town hall debate
Children can thaw the iciest of souls and bring the most unlikely people together.
I don't know about you, but I found that so-called town hall debate the most difficult one to watch.
This doesn't make Clinton and Trump any more or less disinterested in close-at-hand human beings than were previous aspirants
Forget Candy Crowley or Martha Raddatz -- the breakout TV stars of the presidential election have turned out to be the so
I would like to believe that overall the televised presidential debates are helpful for America's voters. For some, no doubt they are. But for many, that's questionable. As one acquaintance put it in an email on Wednesday, "both acted like big immature babies." At best, that's hardly "presidential."
Nobody cares how he did it. The main thing is: Obama got his mojo back. He remojoed. The Major Mojo Mofo no longer runs in Slo-Mo. He was focused, energized and seemed determined to not let the challenger go all Joe Frazier on his butt again.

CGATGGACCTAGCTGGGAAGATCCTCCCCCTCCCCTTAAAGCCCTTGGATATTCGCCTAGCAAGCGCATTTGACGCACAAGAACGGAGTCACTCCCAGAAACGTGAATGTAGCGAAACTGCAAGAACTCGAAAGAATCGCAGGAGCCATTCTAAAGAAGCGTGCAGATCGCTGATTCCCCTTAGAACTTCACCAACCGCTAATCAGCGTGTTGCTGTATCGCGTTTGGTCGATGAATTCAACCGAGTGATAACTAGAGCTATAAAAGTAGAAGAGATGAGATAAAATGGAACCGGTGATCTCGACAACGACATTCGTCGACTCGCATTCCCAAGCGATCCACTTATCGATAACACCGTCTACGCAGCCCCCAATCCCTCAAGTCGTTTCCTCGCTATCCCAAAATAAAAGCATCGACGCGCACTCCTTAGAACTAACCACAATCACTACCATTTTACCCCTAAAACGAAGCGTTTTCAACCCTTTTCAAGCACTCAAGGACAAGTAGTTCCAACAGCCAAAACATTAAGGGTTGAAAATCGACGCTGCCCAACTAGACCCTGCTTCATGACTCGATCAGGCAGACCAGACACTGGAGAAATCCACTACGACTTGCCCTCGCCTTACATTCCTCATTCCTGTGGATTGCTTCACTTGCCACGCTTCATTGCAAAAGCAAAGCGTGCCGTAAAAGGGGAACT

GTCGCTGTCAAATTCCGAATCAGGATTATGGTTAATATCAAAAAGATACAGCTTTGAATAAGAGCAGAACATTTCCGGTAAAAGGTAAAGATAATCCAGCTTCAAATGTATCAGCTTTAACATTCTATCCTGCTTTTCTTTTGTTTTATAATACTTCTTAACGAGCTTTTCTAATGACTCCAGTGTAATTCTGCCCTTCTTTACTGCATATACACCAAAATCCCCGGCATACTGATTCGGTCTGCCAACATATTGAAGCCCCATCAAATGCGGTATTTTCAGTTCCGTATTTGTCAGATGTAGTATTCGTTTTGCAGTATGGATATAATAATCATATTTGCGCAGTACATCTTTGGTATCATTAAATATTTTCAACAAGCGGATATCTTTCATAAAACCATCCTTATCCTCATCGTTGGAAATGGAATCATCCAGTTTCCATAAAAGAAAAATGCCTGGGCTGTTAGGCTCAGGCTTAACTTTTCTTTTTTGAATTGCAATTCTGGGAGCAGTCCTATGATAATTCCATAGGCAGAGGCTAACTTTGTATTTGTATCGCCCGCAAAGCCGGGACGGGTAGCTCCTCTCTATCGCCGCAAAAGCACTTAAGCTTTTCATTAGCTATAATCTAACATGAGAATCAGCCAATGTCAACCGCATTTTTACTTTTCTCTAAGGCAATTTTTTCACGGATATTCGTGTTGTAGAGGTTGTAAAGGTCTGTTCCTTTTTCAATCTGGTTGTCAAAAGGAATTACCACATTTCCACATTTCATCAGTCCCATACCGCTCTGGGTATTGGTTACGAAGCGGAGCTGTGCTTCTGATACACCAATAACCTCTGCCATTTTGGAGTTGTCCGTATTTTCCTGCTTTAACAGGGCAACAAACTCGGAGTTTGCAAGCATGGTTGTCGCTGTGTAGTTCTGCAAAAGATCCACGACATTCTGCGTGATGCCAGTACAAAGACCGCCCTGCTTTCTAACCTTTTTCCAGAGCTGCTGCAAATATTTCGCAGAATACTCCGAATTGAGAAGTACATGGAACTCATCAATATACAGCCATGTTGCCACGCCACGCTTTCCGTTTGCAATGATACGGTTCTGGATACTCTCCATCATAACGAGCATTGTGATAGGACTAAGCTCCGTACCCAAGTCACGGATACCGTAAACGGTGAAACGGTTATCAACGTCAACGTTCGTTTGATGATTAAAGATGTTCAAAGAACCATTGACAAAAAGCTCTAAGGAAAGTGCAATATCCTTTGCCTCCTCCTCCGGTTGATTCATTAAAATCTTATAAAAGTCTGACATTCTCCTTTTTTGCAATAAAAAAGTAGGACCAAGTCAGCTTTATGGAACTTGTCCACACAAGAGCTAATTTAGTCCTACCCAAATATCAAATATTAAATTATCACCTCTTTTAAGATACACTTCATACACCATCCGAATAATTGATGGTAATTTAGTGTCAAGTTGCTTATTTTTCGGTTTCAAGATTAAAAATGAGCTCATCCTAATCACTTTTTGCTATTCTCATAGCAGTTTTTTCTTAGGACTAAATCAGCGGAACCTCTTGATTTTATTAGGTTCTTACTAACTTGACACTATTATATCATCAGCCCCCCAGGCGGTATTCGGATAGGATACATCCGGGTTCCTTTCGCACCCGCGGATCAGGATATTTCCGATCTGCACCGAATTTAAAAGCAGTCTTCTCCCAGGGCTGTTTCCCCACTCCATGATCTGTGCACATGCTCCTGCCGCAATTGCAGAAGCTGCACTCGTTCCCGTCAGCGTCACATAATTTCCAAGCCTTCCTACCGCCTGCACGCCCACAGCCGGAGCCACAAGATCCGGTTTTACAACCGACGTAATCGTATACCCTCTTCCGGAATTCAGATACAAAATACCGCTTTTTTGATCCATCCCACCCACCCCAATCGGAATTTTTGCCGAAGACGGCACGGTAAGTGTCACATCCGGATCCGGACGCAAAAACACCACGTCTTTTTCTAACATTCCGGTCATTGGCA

With so much emphasis and analysis devoted to physicality and candidates' personal space at the town hall presidential debate
Justin Ford, a veteran in Washington, D.C., believes Obama was the one who brought the most attention to veterans during
Breakthrough investigative journalism has uncovered several more binders that inform and help define the Romney candidacy. Sources tell me that these collections represent campaign policy bibles that shape major points of the Romney platform.
Two out of the four presidential debates this year were moderated by women. Last week's vice-presidential debates were moderated